I remember playing Little Sally Walker with the neighborhood girls. Each one of us had an authentic way of rising and letting our backbone slip. Some put hands on hips. Some went handless and allowed their pre-puberty bodies to sway to the rhythm of the chanting. Now, that I look back on it, in some very fundamental ways we learned about our bodies . . . how to shake them . . . how to shimmy them . . . how to whirl them . . . ultimately in pursuit of the “one you love the best.” We did all of this within the safe space of a girl circle.
Yes, boys would come and tease us and some very brave, but yet foolish souls would attempt to break the circle up only to be met with fire pink nails scratched into their boyish faces. Our dance circle and girlhood chanting was for us and not for them. Mind you, the same boy we scratched in the face was usually the same boy we made out with behind the garage later in the day, but that was later in the day not while we were playing Ms. Mary Mac, Twee Lee Lee, and Mama Lama.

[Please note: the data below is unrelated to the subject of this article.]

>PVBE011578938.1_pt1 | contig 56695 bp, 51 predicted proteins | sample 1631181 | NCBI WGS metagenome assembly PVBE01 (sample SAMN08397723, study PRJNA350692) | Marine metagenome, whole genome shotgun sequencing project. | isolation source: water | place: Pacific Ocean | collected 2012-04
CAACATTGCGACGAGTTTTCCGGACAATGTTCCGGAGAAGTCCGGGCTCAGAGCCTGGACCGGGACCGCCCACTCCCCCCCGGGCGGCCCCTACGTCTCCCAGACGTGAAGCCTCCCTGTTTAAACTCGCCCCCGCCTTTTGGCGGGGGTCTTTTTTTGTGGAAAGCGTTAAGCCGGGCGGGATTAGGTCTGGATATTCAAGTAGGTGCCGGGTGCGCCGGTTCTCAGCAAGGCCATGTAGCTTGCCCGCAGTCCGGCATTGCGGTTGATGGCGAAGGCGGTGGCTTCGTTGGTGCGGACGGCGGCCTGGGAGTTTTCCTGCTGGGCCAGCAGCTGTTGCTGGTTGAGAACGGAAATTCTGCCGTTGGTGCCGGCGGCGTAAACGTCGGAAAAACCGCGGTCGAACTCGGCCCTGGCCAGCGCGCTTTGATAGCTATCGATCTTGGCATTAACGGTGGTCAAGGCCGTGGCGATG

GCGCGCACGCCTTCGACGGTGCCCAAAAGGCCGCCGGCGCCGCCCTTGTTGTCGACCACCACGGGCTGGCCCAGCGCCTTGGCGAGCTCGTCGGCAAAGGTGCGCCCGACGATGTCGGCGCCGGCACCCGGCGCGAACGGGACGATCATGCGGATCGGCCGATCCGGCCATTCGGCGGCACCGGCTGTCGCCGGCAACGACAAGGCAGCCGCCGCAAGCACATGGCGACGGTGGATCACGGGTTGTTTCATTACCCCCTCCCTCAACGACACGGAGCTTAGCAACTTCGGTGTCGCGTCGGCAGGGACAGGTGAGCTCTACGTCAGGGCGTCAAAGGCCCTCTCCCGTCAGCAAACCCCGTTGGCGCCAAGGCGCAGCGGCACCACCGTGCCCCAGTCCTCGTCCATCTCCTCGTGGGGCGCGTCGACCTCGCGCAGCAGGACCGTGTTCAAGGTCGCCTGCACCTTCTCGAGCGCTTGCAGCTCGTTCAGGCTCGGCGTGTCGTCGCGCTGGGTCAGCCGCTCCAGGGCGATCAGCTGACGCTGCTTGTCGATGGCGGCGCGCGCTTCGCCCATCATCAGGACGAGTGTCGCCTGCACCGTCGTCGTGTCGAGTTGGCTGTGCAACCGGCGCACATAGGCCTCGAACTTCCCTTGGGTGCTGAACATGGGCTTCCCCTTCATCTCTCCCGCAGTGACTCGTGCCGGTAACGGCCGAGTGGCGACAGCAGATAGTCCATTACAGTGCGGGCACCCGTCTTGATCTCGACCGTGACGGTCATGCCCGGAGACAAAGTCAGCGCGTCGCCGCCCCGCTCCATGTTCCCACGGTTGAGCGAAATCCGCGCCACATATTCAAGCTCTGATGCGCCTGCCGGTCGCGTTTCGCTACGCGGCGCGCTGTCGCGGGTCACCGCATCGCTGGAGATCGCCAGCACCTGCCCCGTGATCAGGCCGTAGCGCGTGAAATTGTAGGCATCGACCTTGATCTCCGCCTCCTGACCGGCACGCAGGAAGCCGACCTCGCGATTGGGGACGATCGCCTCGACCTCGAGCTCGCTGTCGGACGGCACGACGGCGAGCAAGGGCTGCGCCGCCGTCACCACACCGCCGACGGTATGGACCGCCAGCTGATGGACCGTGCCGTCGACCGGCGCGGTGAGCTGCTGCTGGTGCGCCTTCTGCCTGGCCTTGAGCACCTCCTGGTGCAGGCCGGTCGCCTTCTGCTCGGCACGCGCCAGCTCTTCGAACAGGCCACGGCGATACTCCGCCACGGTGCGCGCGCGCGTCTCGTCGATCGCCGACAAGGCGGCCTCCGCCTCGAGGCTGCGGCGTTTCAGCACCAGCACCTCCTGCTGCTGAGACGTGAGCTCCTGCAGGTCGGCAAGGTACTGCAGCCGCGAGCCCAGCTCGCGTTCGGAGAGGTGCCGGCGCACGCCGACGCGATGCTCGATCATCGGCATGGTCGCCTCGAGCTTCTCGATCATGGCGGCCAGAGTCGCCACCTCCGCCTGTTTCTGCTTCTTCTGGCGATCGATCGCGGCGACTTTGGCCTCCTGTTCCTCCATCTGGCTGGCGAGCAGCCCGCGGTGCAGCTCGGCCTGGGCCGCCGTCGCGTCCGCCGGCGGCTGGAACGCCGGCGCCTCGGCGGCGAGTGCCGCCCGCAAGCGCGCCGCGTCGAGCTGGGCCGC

Daughters eased their mothers’ burdens – helping with the spinning, the grinding of grain, and the endless task of looking after baby boys, who were forever peeing into the corners of the tents, no matter what you told them. But the other reason women wanted daughters was to keep their memories alive. Sons did not hear their mothers’ stories after weaning. So I was the one. My mother and my mother-aunties told me endless stories about themselves. No matter what their hands were doing – holding babies, cooking, spinning, weaving—they filled my ears. Anita Diamant’s The Red Tent